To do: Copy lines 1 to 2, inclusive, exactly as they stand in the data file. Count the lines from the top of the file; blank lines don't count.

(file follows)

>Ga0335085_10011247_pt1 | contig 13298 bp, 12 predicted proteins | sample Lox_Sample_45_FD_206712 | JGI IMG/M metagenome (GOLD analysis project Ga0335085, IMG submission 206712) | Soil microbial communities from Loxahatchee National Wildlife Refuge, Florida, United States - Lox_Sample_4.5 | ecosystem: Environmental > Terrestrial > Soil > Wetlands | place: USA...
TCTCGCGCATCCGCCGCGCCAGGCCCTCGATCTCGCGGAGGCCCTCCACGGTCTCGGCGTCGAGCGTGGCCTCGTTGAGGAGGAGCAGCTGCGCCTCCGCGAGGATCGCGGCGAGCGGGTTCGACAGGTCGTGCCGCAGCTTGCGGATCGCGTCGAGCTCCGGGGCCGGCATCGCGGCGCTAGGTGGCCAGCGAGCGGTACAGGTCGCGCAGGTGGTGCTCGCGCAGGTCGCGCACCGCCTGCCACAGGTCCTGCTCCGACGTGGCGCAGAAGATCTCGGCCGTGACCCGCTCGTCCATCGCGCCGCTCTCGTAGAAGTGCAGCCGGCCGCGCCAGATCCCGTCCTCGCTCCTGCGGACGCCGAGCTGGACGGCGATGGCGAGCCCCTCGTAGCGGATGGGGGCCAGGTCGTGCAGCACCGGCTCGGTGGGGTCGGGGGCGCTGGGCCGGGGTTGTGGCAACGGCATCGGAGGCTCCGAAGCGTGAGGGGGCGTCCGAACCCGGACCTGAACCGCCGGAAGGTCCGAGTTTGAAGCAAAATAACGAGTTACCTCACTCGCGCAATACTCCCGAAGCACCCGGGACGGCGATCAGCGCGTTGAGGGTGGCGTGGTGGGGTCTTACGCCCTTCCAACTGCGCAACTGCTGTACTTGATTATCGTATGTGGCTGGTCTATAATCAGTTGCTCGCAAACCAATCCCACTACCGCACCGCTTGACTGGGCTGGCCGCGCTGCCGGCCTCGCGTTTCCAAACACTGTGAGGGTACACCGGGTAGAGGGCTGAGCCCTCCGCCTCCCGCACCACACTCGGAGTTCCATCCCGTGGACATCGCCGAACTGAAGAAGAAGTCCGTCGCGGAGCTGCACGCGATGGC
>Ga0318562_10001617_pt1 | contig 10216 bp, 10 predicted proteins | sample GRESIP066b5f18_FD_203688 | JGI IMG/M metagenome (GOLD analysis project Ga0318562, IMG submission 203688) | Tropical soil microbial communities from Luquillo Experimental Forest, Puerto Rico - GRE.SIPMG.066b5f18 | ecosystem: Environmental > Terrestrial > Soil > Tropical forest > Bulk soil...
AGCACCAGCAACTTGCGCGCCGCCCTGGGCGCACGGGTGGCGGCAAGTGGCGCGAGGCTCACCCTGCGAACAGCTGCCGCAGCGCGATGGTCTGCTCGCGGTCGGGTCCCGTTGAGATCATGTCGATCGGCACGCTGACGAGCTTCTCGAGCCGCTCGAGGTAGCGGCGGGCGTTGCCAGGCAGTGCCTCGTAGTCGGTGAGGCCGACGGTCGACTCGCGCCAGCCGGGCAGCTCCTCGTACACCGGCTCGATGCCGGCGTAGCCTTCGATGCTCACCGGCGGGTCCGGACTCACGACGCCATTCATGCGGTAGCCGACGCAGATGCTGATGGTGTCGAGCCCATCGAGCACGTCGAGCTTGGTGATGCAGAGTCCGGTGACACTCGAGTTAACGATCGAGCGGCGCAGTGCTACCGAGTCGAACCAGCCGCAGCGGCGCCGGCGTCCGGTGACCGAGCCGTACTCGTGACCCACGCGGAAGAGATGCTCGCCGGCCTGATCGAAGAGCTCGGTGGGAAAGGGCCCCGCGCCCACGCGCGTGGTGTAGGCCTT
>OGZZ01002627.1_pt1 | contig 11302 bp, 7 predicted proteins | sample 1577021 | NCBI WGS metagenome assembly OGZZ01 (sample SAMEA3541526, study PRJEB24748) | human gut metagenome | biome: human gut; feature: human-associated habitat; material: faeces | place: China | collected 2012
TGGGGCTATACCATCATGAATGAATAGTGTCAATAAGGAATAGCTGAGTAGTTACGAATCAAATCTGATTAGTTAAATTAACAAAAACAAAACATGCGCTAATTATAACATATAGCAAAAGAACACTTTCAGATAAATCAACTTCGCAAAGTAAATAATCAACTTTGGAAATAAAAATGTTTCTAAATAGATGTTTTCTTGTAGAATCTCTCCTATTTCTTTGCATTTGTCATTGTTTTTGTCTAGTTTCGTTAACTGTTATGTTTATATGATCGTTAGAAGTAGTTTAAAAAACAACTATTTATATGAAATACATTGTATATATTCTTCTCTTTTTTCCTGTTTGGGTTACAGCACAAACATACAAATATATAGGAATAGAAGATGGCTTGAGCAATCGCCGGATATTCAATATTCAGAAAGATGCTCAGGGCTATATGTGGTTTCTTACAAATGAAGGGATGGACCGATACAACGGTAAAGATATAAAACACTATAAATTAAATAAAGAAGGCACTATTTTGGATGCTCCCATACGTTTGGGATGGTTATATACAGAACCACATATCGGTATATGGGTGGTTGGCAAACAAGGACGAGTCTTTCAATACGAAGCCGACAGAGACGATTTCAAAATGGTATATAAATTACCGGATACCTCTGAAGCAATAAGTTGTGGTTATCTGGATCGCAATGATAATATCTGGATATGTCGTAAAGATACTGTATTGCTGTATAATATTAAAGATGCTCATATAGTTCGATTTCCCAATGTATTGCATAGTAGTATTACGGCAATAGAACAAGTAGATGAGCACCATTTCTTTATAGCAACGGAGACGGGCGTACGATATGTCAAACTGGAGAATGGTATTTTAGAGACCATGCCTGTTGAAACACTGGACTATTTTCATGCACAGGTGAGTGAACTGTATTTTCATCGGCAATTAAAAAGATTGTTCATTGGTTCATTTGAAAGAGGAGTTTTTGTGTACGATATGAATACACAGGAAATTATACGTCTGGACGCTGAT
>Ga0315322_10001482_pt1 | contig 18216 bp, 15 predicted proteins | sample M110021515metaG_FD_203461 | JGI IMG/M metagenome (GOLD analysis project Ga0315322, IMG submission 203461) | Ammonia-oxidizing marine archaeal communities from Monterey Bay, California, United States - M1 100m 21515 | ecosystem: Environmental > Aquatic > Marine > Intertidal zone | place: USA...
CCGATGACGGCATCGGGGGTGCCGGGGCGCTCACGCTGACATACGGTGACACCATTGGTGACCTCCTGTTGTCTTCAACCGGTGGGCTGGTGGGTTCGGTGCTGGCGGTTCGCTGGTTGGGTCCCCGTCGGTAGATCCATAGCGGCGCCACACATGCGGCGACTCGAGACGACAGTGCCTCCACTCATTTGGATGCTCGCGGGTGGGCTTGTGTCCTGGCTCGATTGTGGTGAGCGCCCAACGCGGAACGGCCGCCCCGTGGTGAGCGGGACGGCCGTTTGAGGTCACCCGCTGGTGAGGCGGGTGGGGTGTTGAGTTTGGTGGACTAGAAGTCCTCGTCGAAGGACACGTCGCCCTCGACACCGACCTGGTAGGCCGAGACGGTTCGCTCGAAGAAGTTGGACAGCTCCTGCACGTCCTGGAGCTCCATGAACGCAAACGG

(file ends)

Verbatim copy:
>Ga0335085_10011247_pt1 | contig 13298 bp, 12 predicted proteins | sample Lox_Sample_45_FD_206712 | JGI IMG/M metagenome (GOLD analysis project Ga0335085, IMG submission 206712) | Soil microbial communities from Loxahatchee National Wildlife Refuge, Florida, United States - Lox_Sample_4.5 | ecosystem: Environmental > Terrestrial > Soil > Wetlands | place: USA...
TCTCGCGCATCCGCCGCGCCAGGCCCTCGATCTCGCGGAGGCCCTCCACGGTCTCGGCGTCGAGCGTGGCCTCGTTGAGGAGGAGCAGCTGCGCCTCCGCGAGGATCGCGGCGAGCGGGTTCGACAGGTCGTGCCGCAGCTTGCGGATCGCGTCGAGCTCCGGGGCCGGCATCGCGGCGCTAGGTGGCCAGCGAGCGGTACAGGTCGCGCAGGTGGTGCTCGCGCAGGTCGCGCACCGCCTGCCACAGGTCCTGCTCCGACGTGGCGCAGAAGATCTCGGCCGTGACCCGCTCGTCCATCGCGCCGCTCTCGTAGAAGTGCAGCCGGCCGCGCCAGATCCCGTCCTCGCTCCTGCGGACGCCGAGCTGGACGGCGATGGCGAGCCCCTCGTAGCGGATGGGGGCCAGGTCGTGCAGCACCGGCTCGGTGGGGTCGGGGGCGCTGGGCCGGGGTTGTGGCAACGGCATCGGAGGCTCCGAAGCGTGAGGGGGCGTCCGAACCCGGACCTGAACCGCCGGAAGGTCCGAGTTTGAAGCAAAATAACGAGTTACCTCACTCGCGCAATACTCCCGAAGCACCCGGGACGGCGATCAGCGCGTTGAGGGTGGCGTGGTGGGGTCTTACGCCCTTCCAACTGCGCAACTGCTGTACTTGATTATCGTATGTGGCTGGTCTATAATCAGTTGCTCGCAAACCAATCCCACTACCGCACCGCTTGACTGGGCTGGCCGCGCTGCCGGCCTCGCGTTTCCAAACACTGTGAGGGTACACCGGGTAGAGGGCTGAGCCCTCCGCCTCCCGCACCACACTCGGAGTTCCATCCCGTGGACATCGCCGAACTGAAGAAGAAGTCCGTCGCGGAGCTGCACGCGATGGC